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Neuropathol Appl Neurobiol. 2010 Oct;36(6):478-86. doi: 10.1111/j.1365-2990.2010.01091.x.

Limited expression of heparan sulphate proteoglycans associated with Aβ deposits in the APPswe/PS1dE9 mouse model for Alzheimer's disease.

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  • 1Radboud University Nijmegen Medical Centre, Department of Neurology, Department of Laboratory Medicine, Donders Institute for Brain, Cognition and Behaviour, Radboud University, Nijmegen, the Netherlands. n.timmer@neuro.umcn.nl

Abstract

AIMS:

Alzheimer's disease (AD) is characterized by deposition of the amyloid beta (Aβ) peptide in brain parenchyma and vasculature. Several proteins co-deposit with Aβ, including heparan sulphate proteoglycans (HSPG). HSPG have been suggested to contribute to Aβ aggregation and deposition, and may influence plaque formation and persistence by stimulating Aβ fibrillization and by protecting Aβ against degradation. Mouse models for AD, expressing the human amyloid precursor protein (APP), produce Aβ deposits similar to humans. These models may be used to study disease pathology and to develop new therapeutic interventions. We aimed to investigate whether co-deposition of HSPG in AD brains can be replicated in the APPswe/PS1dE9 mouse model for AD and if a temporal association of HSPG with Aβ exists.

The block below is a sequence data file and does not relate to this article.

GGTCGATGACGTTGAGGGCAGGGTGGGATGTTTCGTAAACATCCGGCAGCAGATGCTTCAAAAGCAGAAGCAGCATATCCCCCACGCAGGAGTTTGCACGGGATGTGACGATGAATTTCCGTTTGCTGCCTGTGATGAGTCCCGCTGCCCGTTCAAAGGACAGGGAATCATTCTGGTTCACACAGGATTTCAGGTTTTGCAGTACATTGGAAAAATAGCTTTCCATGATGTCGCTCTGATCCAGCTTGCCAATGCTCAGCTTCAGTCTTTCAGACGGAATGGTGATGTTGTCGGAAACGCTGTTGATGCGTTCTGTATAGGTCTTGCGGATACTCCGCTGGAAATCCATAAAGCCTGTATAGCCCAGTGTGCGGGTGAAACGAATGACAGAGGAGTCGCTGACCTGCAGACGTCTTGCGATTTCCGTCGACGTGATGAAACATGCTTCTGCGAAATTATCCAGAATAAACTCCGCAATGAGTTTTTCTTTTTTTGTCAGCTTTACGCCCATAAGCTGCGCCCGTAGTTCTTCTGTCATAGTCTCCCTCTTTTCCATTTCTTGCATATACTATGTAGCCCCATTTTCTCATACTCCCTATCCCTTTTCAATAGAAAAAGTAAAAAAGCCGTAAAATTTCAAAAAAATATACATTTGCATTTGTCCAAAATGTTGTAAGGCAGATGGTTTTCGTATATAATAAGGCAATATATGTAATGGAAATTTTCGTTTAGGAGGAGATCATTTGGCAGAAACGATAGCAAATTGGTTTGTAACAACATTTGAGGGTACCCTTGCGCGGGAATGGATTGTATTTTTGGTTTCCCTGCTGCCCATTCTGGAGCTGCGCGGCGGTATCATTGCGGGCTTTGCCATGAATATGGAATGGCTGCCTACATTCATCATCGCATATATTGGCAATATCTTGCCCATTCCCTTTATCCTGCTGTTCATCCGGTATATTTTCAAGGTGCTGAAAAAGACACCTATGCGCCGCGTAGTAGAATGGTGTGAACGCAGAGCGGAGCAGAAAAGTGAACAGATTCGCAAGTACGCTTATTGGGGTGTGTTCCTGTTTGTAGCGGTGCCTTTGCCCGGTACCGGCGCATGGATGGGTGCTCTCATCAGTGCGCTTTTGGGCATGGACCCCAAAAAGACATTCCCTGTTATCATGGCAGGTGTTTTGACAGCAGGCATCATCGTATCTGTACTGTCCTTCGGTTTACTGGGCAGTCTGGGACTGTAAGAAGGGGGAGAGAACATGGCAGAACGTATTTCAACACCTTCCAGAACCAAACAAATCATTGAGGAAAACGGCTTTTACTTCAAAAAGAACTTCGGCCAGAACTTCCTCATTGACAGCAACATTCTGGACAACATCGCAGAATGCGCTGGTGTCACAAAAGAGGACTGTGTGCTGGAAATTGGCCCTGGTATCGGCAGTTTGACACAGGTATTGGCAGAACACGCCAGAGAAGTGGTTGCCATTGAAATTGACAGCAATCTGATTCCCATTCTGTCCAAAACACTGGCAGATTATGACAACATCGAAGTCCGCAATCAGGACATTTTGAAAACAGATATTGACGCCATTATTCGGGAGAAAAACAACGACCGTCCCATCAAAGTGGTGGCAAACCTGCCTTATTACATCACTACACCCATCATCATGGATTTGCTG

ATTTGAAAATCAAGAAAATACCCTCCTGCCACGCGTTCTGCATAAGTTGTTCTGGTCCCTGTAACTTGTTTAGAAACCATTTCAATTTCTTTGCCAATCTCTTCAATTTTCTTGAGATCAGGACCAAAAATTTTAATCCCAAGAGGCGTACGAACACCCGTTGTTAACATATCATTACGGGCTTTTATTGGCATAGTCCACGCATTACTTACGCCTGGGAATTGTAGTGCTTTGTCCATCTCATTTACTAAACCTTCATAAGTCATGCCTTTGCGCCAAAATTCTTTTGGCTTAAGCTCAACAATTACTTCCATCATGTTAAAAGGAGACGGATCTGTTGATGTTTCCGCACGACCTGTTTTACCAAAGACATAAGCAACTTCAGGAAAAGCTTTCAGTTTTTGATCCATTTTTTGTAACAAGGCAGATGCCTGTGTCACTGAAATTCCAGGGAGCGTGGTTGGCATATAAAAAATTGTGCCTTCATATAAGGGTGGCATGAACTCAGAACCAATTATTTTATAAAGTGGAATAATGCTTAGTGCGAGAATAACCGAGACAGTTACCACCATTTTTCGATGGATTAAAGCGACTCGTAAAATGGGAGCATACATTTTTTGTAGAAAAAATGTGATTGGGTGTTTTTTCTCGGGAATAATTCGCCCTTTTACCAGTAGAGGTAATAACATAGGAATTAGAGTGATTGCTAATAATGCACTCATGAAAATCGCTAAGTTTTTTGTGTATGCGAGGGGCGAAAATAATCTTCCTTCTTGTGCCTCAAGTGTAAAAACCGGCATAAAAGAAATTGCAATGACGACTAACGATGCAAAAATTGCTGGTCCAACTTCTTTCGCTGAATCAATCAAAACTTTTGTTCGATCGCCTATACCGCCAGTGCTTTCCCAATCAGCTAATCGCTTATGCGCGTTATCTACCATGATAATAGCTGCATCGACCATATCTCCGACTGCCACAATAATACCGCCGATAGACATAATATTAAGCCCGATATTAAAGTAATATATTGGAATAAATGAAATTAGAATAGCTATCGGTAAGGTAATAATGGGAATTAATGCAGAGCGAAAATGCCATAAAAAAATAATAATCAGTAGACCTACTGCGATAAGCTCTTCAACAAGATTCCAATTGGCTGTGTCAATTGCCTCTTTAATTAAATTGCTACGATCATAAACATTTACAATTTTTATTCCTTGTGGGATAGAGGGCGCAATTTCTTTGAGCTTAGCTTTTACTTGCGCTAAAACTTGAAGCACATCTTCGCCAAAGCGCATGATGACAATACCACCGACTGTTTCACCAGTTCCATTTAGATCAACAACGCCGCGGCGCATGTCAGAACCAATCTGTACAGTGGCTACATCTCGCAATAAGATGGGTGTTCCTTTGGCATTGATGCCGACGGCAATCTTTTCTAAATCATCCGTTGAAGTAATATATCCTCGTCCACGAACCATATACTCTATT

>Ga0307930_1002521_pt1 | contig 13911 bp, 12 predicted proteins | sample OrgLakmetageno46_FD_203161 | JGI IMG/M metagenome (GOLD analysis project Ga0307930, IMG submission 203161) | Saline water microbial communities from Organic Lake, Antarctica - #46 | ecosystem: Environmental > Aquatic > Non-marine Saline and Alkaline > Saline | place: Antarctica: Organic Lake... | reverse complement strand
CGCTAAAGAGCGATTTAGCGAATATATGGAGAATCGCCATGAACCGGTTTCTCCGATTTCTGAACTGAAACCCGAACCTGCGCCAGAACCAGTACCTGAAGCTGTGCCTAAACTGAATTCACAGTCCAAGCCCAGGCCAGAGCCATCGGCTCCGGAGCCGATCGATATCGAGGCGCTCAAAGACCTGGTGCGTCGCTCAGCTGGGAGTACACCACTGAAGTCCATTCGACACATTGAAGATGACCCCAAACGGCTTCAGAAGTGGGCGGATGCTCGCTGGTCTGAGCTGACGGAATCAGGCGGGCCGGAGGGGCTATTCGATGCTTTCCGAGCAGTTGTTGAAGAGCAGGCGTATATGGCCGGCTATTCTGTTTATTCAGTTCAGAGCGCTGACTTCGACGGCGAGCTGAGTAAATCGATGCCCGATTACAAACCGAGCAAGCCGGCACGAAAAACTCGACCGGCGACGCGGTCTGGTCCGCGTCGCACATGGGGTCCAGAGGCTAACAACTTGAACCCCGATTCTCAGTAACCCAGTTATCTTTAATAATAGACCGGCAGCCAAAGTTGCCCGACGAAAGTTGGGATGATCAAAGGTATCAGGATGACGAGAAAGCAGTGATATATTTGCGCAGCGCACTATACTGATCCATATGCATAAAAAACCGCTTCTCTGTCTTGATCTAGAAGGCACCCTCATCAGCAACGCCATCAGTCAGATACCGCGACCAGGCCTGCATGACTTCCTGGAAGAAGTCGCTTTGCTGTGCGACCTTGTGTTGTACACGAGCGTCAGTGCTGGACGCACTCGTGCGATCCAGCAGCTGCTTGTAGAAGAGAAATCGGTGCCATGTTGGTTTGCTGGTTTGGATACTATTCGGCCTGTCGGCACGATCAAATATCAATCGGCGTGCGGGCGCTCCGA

METHODS:

We studied the co-deposition of several HSPG and of the glycosaminoglycan side chains of HSPG in the APPswe/PS1dE9 model at different ages by immunohistochemistry.

RESULTS:

We found that, although APPswe/PS1dE9 mice did develop severe Aβ pathology with age, co-deposition of HS glycosaminoglycan chains and the various HSPG (agrin, perlecan and glypican-1) was scarce (<10-30% of the Aβ deposits were stained).

CONCLUSIONS:

Our data suggest that the molecular composition of Aβ deposits in the APPswe/PS1dE9 mouse, with respect to the several HSPG investigated in this study, does not accurately reflect the human situation. The near absence of HSPG in Aβ deposits in this transgenic mouse model may, in turn, hinder the translation of preclinical intervention studies from mice to men.

© 2010 The Authors. Neuropathology and Applied Neurobiology © 2010 British Neuropathological Society.

PMID:
20831743
[PubMed - indexed for MEDLINE]
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